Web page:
Today the building belongs to the Finnish Institute of Culture and it also serves as the Embassy of Finland to the Holy See. An inscription by Martial (Epigrammes, Book 4, 64, 11-12) decorates its elegant loggia: Hinc septem dominos videre montis et totam licet aestimare Romam (from this point you can see the seven hills and appreciate Rome in its entirety). Giuseppe Vasi placed the same inscription in his View (you can see it in the image used as background for this page), but perhaps Martial was referring to Monte Mario.
View towards Monte Soratte
One does not need to be a guest of the Finnish Ambassador to enjoy the view because to the north side of the building there is a terrace open to the public. The view is not as ample as that drawn by Vasi,
because the engraver forced the laws of perspective and included in his view monuments which were outside his actual field of vision. He also "deleted" some trees which interrupted the continuity of the view.
The image above covers the far left part of the view from the terrace near Villa Lante: it shows Monte Soratte, a landmark of most views of Rome; the large white building is la Farnesina (Italian Ministry for Foreign Affairs). The monument to the far left is a lighthouse donated by the Italians from Argentina for the fiftieth anniversary of Italian Unity (1911).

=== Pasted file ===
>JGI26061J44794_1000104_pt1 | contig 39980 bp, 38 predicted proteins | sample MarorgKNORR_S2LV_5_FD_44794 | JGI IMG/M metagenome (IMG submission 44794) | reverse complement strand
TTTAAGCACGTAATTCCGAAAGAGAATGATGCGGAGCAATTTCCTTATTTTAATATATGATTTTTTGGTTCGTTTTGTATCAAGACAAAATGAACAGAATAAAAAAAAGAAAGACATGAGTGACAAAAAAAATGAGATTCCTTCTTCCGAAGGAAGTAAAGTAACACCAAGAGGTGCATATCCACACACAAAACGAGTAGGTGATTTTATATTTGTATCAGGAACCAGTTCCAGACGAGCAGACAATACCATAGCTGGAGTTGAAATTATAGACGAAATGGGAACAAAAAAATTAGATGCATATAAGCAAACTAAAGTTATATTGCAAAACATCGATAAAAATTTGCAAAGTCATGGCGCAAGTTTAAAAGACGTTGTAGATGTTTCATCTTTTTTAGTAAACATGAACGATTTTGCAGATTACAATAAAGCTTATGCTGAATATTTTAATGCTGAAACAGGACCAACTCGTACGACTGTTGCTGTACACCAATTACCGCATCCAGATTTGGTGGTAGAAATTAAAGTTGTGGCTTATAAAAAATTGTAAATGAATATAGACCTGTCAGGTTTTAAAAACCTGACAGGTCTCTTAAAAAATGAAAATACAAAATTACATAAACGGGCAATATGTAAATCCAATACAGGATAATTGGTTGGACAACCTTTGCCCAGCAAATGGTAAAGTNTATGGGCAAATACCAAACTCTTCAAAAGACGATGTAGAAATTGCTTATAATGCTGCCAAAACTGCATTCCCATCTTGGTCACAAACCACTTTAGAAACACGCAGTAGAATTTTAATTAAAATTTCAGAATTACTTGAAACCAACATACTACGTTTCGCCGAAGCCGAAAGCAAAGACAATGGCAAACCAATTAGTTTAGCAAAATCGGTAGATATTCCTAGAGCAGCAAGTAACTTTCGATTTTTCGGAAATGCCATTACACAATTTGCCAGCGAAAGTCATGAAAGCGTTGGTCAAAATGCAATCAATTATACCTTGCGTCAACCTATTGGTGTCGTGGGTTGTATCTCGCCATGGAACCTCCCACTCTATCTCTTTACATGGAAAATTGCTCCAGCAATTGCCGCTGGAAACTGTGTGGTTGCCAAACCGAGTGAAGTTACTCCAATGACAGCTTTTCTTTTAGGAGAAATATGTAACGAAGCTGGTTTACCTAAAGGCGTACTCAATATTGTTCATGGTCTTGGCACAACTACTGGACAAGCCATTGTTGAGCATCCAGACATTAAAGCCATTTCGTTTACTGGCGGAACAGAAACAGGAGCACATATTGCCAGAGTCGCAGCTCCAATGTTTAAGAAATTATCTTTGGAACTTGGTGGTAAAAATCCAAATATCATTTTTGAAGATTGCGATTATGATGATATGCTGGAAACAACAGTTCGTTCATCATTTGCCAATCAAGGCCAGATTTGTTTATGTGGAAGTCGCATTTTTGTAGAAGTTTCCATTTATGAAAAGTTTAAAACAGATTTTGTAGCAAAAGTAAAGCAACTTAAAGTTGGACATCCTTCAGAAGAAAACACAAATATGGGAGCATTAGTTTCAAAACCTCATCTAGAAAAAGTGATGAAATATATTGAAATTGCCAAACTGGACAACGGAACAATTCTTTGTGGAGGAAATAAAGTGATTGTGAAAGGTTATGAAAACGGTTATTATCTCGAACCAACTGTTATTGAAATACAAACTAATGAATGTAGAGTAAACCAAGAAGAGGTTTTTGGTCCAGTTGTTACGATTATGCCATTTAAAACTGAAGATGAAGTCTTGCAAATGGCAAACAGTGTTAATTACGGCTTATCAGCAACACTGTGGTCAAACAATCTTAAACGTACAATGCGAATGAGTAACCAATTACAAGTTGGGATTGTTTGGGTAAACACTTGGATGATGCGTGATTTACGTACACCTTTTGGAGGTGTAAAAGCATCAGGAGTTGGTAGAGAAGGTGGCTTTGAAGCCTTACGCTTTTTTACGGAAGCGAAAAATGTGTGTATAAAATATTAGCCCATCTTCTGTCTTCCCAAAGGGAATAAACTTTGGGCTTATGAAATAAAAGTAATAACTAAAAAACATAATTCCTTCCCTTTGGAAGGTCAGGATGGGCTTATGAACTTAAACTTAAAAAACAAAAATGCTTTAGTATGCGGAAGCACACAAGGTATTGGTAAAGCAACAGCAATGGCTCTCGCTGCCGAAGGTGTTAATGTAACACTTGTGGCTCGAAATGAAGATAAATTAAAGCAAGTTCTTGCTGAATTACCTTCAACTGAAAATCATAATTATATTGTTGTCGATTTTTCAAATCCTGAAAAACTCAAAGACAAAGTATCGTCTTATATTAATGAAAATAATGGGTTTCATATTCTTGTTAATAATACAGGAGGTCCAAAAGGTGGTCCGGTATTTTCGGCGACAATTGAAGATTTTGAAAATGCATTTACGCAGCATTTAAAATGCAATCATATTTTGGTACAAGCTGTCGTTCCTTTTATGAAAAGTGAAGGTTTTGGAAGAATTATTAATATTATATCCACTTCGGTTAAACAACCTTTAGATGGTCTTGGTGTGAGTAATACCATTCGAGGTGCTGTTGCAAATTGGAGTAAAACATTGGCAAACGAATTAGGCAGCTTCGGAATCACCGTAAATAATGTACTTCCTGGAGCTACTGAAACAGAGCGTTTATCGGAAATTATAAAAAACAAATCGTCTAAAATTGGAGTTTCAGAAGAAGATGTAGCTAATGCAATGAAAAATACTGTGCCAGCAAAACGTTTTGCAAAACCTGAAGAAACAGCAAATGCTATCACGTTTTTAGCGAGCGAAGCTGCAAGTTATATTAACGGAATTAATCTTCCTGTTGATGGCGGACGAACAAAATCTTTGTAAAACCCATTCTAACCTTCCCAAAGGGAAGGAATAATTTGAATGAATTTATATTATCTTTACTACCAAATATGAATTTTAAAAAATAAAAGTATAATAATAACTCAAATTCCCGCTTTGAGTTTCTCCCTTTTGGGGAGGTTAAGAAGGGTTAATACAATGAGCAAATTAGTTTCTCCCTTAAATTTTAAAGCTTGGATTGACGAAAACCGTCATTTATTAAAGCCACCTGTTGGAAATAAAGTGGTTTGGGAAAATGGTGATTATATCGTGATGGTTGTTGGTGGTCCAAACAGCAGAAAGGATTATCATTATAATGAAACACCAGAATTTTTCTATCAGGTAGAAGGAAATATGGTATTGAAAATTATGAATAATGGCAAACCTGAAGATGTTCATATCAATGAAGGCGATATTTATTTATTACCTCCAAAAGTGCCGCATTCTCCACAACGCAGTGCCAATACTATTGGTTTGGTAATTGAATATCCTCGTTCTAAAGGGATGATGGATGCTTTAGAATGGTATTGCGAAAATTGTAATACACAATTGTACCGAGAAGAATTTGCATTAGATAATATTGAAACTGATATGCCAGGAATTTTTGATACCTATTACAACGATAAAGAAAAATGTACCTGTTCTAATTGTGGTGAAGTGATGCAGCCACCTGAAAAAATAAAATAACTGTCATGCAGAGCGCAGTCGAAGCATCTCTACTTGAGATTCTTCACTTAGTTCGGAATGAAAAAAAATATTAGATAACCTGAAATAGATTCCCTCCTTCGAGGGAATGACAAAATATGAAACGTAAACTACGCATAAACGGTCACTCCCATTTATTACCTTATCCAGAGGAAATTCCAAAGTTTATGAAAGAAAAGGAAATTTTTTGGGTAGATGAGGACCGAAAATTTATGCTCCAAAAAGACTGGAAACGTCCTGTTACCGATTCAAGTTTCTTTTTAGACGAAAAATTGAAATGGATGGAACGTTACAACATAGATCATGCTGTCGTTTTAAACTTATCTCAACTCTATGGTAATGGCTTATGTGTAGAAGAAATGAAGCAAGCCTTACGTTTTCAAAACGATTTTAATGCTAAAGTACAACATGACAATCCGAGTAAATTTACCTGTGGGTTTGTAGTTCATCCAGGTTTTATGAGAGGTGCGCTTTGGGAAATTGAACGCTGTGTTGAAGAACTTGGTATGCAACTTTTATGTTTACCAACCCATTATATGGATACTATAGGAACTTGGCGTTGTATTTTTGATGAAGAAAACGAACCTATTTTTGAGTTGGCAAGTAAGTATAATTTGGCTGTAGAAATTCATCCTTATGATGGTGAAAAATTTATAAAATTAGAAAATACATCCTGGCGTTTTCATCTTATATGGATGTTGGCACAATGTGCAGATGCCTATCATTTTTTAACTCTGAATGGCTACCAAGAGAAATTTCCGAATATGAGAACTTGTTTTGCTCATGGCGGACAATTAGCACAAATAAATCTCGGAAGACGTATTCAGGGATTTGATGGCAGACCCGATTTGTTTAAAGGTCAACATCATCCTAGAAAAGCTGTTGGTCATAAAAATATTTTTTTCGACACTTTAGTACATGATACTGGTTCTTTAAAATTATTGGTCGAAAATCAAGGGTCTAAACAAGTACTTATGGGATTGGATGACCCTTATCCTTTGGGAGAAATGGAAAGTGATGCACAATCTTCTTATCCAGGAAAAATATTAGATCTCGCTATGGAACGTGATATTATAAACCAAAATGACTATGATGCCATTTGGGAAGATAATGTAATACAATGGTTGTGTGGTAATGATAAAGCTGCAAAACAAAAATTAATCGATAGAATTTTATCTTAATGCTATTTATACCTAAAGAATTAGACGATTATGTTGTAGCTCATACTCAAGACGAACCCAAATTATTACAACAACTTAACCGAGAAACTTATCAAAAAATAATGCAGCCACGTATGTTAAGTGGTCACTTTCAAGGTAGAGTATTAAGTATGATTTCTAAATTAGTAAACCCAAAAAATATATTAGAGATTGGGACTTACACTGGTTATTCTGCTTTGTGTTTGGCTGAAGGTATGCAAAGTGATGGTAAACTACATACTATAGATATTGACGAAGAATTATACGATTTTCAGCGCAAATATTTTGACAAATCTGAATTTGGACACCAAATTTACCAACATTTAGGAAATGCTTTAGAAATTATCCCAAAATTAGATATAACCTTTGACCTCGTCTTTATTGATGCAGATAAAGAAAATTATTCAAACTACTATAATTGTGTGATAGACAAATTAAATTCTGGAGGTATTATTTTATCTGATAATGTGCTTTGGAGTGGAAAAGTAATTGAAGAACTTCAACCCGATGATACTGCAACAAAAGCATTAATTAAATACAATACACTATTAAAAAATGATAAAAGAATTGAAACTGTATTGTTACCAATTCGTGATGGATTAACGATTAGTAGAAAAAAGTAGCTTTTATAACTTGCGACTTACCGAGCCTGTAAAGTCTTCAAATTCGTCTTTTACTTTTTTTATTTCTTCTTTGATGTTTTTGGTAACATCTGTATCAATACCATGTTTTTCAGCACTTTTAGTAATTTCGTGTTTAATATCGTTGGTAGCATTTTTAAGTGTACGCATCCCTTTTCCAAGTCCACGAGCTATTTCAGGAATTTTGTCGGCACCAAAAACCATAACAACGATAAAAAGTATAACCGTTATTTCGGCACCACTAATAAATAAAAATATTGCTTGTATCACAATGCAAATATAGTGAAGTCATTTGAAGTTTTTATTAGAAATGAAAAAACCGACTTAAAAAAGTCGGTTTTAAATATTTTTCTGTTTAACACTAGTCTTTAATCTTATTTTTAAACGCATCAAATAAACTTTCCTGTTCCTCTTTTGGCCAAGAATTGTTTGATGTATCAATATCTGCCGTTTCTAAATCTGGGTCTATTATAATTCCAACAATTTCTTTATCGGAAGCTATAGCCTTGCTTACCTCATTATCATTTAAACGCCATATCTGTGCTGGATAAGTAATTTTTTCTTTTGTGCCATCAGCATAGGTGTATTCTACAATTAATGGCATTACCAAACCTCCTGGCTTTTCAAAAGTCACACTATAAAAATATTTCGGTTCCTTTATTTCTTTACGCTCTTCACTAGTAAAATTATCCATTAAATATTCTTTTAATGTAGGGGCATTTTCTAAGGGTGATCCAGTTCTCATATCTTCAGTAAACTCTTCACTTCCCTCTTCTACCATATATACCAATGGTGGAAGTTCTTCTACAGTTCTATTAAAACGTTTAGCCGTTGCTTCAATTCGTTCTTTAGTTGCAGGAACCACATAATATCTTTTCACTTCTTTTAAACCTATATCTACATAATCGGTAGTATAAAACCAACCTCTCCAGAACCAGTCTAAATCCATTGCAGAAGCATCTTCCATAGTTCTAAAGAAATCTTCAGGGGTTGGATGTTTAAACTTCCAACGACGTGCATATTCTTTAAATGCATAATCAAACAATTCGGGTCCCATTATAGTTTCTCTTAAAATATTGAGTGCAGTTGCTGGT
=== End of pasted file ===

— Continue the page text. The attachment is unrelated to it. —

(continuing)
View towards S. Sabina
April 1822. We spent half an hour in the gardens of the Villa Lanti, on the Monte Gianicolo. The view of Rome from these gardens is superb: though the sky was clouded, the atmosphere was perfectly pure and clear: the eye took in the whole extent of ancient and modern Rome; beyond it the Campagna, the Alban Hills, and the Appenines, which appeared of a deep purple, with pale clouds floating over their summits. The city lay at our feet, silent, and clothed with the day-light as with a garment, no smoke, no vapour, no sound, no motion, no sign of life: it looked like a city whose inhabitants had been suddenly petrified, or smitten by a destroying angel; and such was the effect of its strange and solemn beauty, that before I was aware, I felt my eyes fill with tears as I looked upon it.
Anna Jameson - Diary of an Ennuyée - 1826
The image above was taken from a slightly different point of view and it shows the far right part of the view: the Aventine Hill with S. Sabina and nearby Giardino degli Aranci: in the far distance Frascati and the Alban Hills.
View (in February 2008)
You can see this view in a 9,250x820 image (1.8MB). The image is accompanied by a second one of the same size which highlights the main monuments and has links to pages showing them.